07/08/2019

Victoria's Entrepreneurs Awarded

Viclink is delighted to announce that two of the category winners at the 2019 KiwiNet Research Commercialisation Awards in Auckland tonight are affiliated with Victoria University of Wellington and Viclink.

 

Dr Shalen Kumar (pictured), CEO and founder of Viclink spin-out AuramerBio, won the Norman F. B. Barry Foundation Breakthrough Innovator category, which recognises upcoming entrepreneurial researchers who are making outstanding contributions to business innovation or are creating innovative businesses in New Zealand.

 

AuramerBio focuses on developing aptamers (synthetic bio-receptors) to enable new high-end precision diagnostic solutions that are affordable and mobile. 

 

Shalen started researching aptamer technology during his undergraduate studies at Victoria University of Wellington when he became passionate about providing high-quality, accurate, robust and sensitive medical diagnostic solutions for third world communities and environmental monitoring.

 

Targeting the US$10b biosensor market, AuramerBio is currently developing mobile testing for illicit drugs and female fertility applications, while future market expansion will see the team develop aptamers for steroid and protein hormones, environmental contaminants, amino acids, nutritional compounds, and various diagnostic biomarkers. Partner companies around the world are already utilising AuramerBio’s aptamers in their platform-tech to offer novel diagnostic solutions for their customers. Read more here.

 

Victoria University of Wellington student Cynthia Hunefeld took out the Momentum Student Entrepreneur Award with her research-project-turned-company HerbScience

 

Her mission—to bring herbal medicine into the 21st Century with the help of modern science—has seen her combine 20 years of experience in integrative medicine and ethnobotany together with clinical herbal medicine and clinical research to create potential new medicines from a unique perspective.

 

Helping her father overcome an antibiotic resistant infection with the support of a plant extract led Cynthia to discover an active constituent that can kill bacteria, minimise the occurrence of single-step bacterial resistance, inhibit biofilm and bacterial adhesion, and reduce tissue damage at the same time.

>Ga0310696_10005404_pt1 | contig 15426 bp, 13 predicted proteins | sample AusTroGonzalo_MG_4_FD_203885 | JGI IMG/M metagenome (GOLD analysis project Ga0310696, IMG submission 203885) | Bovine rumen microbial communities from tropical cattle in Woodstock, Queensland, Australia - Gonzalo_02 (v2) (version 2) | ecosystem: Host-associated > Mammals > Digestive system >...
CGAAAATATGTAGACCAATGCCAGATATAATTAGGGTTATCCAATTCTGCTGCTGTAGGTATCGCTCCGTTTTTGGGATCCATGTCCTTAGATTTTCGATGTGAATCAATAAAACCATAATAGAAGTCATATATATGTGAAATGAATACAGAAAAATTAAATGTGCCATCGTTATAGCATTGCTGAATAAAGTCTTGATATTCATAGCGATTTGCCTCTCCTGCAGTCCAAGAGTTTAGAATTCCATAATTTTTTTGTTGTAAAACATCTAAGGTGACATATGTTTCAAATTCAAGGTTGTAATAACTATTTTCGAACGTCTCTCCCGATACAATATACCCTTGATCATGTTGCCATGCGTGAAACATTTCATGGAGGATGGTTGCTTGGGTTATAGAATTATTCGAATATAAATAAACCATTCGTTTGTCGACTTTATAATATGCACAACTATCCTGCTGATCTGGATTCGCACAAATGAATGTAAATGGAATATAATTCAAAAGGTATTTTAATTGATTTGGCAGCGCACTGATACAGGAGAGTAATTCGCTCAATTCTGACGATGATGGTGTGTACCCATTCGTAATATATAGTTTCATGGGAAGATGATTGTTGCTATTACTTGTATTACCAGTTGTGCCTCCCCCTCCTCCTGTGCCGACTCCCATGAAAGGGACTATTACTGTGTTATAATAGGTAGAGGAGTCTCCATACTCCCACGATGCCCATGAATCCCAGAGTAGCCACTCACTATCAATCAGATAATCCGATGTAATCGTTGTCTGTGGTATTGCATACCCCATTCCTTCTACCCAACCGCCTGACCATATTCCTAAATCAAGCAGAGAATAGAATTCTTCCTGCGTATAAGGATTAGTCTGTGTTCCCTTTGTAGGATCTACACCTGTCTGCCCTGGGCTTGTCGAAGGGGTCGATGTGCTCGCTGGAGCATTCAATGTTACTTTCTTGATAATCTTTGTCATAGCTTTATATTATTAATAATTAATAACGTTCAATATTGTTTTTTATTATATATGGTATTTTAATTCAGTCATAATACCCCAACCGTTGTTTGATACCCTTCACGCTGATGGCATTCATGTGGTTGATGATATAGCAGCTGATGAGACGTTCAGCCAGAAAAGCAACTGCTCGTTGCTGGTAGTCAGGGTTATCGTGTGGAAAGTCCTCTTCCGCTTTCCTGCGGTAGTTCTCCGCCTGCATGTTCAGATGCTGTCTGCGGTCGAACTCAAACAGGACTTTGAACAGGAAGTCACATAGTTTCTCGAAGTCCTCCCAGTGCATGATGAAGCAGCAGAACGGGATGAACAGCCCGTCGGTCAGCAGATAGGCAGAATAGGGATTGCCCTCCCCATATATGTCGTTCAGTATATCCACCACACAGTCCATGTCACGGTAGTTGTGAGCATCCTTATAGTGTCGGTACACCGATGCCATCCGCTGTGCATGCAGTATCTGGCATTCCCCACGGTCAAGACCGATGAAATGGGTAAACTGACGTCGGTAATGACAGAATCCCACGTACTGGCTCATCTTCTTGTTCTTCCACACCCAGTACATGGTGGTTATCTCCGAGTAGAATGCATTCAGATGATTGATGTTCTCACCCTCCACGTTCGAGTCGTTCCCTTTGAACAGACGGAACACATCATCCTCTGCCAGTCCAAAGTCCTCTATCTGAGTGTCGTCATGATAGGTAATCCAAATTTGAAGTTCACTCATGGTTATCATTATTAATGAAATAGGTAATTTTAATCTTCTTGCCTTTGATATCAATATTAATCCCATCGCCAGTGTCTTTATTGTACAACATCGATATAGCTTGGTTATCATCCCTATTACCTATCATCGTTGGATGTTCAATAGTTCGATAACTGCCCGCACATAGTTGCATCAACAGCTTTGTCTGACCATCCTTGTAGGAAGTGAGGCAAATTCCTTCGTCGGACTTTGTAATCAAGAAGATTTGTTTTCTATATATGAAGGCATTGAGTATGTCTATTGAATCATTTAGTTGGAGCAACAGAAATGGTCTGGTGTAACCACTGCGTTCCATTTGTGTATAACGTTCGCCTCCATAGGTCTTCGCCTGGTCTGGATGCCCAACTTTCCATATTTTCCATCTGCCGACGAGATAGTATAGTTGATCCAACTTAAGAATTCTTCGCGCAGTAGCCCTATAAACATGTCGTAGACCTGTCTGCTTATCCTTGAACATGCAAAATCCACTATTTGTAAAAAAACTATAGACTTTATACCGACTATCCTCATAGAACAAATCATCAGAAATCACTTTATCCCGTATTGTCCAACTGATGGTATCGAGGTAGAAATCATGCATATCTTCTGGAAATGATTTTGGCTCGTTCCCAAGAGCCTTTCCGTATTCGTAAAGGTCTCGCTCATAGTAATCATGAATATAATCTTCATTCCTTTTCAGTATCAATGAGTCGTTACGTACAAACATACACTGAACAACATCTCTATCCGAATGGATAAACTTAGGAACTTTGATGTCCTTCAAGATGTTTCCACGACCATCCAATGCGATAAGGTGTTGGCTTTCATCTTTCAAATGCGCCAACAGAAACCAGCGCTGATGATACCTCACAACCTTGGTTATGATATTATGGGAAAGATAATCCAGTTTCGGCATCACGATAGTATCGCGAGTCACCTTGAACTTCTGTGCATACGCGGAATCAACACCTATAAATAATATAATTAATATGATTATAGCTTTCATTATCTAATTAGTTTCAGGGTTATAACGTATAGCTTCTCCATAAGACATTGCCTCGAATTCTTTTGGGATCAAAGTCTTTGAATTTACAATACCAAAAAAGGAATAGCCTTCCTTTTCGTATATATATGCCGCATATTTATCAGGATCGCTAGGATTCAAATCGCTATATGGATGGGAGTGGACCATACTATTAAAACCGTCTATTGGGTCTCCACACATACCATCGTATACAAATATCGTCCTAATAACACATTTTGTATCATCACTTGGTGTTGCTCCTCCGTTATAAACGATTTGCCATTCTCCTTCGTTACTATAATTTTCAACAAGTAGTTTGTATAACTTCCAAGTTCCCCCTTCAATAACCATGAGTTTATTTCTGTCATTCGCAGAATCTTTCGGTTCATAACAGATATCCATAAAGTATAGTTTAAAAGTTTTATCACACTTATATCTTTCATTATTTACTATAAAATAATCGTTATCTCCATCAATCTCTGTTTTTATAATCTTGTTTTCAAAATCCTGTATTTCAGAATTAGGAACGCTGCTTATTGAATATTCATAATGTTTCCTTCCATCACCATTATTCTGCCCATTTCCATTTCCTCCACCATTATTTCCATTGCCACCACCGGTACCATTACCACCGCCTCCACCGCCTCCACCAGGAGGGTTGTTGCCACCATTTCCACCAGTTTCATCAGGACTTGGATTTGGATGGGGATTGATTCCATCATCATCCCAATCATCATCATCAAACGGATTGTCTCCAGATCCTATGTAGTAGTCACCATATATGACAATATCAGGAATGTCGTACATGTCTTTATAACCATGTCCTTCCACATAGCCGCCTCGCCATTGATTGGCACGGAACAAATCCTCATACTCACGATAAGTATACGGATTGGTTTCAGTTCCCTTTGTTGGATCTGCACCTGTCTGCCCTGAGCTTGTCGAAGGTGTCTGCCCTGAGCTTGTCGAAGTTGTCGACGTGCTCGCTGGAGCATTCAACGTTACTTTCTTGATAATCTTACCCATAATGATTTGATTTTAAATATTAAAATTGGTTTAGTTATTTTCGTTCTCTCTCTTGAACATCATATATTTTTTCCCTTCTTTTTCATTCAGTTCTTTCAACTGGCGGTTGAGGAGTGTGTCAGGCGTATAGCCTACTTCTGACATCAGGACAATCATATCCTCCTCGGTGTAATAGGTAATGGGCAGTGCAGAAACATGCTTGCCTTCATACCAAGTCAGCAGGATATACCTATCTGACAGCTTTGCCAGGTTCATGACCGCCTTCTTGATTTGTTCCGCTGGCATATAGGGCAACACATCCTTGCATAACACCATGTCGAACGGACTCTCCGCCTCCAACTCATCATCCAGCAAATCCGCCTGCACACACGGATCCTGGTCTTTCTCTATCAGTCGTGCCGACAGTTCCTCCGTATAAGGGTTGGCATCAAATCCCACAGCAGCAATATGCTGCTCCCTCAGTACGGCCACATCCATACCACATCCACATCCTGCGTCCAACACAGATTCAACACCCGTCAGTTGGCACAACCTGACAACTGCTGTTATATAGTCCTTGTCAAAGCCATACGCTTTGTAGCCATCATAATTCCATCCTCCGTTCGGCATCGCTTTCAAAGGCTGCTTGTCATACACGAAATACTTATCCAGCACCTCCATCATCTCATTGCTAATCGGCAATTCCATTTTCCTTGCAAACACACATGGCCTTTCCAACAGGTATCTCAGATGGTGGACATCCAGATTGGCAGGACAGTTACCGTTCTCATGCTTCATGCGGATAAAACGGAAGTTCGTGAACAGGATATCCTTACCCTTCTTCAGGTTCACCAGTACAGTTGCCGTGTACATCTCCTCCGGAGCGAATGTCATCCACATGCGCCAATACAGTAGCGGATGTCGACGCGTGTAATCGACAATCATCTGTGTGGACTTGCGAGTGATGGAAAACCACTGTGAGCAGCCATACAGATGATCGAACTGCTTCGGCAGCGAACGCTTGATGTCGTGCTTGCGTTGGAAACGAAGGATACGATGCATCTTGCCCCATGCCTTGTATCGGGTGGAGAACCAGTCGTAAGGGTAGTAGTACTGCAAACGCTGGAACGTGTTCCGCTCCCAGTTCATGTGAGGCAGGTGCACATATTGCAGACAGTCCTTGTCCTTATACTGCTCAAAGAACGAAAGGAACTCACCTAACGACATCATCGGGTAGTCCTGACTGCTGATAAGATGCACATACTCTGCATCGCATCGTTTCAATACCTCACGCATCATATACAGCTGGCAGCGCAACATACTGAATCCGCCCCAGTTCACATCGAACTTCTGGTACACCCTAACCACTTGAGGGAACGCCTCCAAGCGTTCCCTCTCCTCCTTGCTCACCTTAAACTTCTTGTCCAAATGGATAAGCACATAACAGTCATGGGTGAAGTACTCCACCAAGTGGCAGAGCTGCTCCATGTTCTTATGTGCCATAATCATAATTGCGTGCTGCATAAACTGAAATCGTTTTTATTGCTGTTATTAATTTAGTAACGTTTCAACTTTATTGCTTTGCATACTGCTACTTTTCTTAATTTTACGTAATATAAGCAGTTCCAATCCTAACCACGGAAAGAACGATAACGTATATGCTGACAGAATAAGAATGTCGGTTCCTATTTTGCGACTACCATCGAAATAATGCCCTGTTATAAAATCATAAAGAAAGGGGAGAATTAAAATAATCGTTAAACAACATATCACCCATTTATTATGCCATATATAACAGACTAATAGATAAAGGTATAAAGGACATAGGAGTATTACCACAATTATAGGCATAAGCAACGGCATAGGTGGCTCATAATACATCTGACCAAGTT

Combining that discovery with her current study towards a Masters in Innovation and Commercialisation, Cynthia is developing a novel, plant-based treatment for E. coli-induced urinary tract infections (UTIs). The first step is to create a dietary supplement by 2020, followed by an evidence-based integrative medicine within the next three years. 

 

Her research has been awarded with a regional AMP scholarship and pre-seed funding from the Wellington Momentum Committee. Read more here.

 

Dr Anne Barnett, Viclink’s CEO, says that she and the Viclink team are proud of all the award finalists.

 

“It’s gratifying to see the hard work of both the nominees and winners—and the teams that support them—acknowledged,” Anne explains. “Win or lose, it’s an incredible achievement just to make the finals of these awards, so we’d like to congratulate our two winners and our other two finalists.”

 

Those finalists include: Dr Brendan Darby, who was nominated for the Breakthrough Innovator category with his innovative business MaramaLabs—a Victoria University of Wellington spin-out company focused on developing a world-first analytical spectroscopy technology; and Geoff Todd, Viclink’s former Managing Director, who was a finalist in the MinterEllisonRuddWatts Commercialisation Professional Award, in recognition of the profound impact he has had on shaping the way scientific research is commercialised in New Zealand today. 

 

“The calibre of the finalists is a testament to the strong state of research commercialisation in New Zealand right now,” says Anne.

 

Viclink is a member of Kiwi Innovation Network (KiwiNet), a consortium of 17 universities, Crown Research Institutes, an Independent Research Organisation and a Crown Entity established to boost commercial outcomes from publicly funded research by helping to transform scientific discoveries into new products and services.